When the construction of Gaylord Entertainment's National Resort and Convention Center called for an additional 500 rooms, it also called for additional funding. "As we saw the hotel was growing in size we approached the banks" for the increased facility, David Kloeppel, cfo, explained. Gaylord upsized its credit to $1 billion and cut 50 basis points off pricing at the same time.
The Nashville, Tenn.-based hospitality and entertainment company bumped up the room count in the D.C. development to 2,000 from the expected 1,500 due to strong demand indicated by advanced booking, Kloeppel explained. The new credit comprises a $300 million revolver, which includes room for $50 million letters of credit facility and $30 million in swingline loans, as well as a $700 million delayed-draw term loan, which can be increased by $100 million. Pricing on the credit was knocked down from LIBOR plus 2% to LIBOR plus 1 1/2%.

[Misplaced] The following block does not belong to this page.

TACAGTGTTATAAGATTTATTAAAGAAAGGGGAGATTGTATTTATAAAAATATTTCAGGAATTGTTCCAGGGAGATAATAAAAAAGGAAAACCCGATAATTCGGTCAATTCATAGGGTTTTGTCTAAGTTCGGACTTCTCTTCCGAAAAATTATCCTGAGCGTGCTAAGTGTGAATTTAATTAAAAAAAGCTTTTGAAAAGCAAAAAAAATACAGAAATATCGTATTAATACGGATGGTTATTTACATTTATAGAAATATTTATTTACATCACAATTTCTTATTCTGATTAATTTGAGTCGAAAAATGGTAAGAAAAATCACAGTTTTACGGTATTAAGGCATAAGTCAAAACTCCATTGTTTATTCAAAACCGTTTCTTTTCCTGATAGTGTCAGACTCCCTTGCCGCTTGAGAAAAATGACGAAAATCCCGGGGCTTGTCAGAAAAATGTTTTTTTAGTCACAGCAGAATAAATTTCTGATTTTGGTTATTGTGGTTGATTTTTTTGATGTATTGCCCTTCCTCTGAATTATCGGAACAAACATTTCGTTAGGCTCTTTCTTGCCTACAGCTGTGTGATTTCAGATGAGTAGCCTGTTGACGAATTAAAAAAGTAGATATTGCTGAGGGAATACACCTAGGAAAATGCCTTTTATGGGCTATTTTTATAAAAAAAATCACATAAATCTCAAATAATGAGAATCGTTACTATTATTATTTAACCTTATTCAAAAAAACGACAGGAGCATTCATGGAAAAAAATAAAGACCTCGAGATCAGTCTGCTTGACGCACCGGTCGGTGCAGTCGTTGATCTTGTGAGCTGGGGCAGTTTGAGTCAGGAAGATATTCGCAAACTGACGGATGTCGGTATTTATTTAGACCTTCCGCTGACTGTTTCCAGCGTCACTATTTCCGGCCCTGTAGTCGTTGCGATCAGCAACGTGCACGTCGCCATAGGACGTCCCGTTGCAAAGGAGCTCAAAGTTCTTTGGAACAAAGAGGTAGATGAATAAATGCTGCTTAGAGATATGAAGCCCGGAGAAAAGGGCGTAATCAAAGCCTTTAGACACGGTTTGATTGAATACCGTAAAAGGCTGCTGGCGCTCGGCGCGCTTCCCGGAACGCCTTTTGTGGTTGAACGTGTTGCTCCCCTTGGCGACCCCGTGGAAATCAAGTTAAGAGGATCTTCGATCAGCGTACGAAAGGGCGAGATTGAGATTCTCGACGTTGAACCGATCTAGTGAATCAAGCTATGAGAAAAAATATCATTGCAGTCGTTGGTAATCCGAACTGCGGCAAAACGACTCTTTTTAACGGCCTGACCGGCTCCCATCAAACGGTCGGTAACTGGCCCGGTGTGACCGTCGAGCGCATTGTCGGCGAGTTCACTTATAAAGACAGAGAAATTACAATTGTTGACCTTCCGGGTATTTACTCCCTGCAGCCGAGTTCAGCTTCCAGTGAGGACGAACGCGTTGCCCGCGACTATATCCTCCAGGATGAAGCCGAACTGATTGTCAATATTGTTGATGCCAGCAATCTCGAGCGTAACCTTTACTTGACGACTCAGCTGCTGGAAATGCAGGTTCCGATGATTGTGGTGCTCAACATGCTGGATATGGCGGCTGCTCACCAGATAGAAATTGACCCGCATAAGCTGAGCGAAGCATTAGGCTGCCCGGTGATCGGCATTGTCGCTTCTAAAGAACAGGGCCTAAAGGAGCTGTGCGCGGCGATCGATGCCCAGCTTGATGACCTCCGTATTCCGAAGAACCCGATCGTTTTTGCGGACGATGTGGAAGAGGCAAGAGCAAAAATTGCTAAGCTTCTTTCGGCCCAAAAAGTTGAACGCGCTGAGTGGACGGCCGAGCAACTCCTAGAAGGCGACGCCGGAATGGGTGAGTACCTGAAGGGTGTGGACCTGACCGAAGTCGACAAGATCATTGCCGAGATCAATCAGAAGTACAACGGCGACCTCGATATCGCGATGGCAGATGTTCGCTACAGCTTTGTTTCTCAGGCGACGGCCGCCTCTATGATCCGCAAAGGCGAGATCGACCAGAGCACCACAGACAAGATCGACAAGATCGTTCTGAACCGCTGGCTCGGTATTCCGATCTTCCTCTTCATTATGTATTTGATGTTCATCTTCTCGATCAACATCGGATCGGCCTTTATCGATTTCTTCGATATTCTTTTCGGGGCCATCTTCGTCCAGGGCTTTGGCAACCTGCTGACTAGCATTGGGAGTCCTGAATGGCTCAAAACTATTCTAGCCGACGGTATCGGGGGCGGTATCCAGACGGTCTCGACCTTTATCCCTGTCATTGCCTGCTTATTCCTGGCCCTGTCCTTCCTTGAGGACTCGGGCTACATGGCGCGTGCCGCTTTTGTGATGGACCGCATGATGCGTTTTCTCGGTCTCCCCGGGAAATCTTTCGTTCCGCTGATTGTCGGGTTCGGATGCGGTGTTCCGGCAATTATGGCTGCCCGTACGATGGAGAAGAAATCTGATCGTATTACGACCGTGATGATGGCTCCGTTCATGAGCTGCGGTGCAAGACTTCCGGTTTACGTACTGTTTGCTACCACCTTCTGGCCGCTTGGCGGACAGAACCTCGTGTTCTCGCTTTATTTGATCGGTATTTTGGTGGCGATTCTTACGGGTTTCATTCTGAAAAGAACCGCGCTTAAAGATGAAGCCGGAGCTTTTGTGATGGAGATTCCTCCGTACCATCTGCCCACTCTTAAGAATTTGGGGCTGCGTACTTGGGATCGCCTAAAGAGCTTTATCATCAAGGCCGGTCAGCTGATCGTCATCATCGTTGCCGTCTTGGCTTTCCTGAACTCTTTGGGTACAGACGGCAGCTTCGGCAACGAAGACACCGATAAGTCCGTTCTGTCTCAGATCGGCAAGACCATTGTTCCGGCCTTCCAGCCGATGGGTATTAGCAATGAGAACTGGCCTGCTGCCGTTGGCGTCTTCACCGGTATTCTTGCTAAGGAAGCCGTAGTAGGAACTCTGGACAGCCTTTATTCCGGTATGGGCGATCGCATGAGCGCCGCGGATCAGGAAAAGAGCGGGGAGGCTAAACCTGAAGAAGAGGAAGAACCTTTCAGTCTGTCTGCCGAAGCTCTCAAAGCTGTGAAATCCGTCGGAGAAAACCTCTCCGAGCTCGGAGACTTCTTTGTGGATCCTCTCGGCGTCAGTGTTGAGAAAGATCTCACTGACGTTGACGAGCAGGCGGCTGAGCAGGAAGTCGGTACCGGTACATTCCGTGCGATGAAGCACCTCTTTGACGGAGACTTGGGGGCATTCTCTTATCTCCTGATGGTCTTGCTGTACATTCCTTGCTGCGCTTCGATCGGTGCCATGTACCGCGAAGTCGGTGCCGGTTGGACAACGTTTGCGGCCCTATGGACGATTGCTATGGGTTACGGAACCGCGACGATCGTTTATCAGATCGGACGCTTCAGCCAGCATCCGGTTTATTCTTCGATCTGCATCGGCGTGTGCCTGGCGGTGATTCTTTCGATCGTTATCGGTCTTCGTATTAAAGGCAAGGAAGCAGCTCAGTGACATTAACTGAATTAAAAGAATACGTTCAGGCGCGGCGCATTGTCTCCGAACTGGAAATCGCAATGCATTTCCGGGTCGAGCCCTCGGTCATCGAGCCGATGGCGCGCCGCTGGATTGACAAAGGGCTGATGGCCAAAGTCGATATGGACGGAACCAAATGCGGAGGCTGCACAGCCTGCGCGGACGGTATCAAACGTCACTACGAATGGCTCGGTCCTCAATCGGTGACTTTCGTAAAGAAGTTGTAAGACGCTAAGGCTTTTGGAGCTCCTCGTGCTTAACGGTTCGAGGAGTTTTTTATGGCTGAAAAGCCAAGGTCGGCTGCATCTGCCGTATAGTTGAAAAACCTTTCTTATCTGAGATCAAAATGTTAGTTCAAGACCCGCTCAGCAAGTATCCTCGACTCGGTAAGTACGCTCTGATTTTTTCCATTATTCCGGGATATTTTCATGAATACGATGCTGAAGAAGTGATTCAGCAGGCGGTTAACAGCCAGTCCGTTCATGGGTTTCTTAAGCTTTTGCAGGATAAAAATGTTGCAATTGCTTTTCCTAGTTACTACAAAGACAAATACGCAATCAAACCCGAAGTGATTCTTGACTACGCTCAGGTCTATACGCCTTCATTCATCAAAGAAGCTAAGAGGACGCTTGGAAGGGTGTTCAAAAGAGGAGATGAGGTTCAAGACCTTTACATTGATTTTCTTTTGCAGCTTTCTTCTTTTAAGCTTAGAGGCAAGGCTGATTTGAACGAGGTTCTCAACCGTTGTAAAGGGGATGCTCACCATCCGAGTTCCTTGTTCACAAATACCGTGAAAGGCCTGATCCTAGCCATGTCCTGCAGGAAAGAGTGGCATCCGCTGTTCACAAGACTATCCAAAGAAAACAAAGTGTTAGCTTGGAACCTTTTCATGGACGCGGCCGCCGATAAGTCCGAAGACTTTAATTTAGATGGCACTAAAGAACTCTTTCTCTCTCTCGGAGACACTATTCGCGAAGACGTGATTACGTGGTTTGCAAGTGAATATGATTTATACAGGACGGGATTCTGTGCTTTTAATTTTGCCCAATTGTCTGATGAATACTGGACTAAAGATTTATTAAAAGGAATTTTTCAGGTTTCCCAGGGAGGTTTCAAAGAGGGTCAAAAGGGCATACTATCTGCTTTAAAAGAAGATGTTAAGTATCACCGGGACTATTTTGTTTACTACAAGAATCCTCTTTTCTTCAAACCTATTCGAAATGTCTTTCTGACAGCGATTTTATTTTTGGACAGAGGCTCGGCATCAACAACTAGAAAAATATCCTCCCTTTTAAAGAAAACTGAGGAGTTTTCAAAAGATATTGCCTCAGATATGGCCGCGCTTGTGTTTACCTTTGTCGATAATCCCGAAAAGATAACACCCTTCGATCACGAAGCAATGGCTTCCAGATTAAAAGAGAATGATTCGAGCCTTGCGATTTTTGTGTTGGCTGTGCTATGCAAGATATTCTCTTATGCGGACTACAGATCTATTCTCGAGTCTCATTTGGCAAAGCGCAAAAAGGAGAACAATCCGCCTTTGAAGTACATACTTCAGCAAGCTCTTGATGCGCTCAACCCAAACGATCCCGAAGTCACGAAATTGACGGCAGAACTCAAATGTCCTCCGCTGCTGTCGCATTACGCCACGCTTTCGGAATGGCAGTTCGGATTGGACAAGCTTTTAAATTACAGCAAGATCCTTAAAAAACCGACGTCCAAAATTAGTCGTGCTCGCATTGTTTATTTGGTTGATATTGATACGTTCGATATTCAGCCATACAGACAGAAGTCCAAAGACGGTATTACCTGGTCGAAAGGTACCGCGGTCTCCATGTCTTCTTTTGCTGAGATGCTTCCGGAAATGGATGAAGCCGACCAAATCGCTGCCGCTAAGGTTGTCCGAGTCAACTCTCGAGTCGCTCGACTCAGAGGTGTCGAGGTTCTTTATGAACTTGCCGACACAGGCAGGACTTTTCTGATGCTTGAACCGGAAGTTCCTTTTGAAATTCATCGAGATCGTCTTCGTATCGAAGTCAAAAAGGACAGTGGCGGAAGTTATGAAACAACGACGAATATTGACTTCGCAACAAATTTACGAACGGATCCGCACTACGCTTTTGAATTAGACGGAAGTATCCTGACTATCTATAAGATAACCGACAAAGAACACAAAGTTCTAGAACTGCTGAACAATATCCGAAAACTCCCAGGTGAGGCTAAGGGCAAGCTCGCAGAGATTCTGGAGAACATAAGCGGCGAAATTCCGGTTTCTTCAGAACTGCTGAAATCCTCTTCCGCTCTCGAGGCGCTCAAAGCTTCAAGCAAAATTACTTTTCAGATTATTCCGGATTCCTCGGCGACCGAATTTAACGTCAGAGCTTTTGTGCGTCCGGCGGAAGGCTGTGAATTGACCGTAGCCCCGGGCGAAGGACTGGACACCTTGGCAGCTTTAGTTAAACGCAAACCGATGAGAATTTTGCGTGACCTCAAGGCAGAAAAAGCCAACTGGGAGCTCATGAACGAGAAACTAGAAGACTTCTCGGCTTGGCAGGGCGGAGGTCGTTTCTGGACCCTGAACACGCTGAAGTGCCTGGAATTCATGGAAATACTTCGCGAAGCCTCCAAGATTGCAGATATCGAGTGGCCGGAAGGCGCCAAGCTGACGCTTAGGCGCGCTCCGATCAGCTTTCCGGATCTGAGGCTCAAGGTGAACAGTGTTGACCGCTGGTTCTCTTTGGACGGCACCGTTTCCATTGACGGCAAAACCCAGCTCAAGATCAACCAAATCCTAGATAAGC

The need for additional funds, better performance by the company than banks expected and the state of the markets made it an opportune time to for Gaylord to reprice, Kloeppel explained. The company announced fourth quarter results in February, which included increases in consolidated revenue, hospitality segment revenue and consolidated cash flow.
Gaylord entered into the original $600 million deal with leads Bank of America and Deutsche Bank in March 2005 as it began development. The company has $575 million of outstanding high-yield bonds, led by the two banks as well. "We have a good, efficient facility in place now for the company that should meet our financing needs for the coming months and years," Kloeppel said.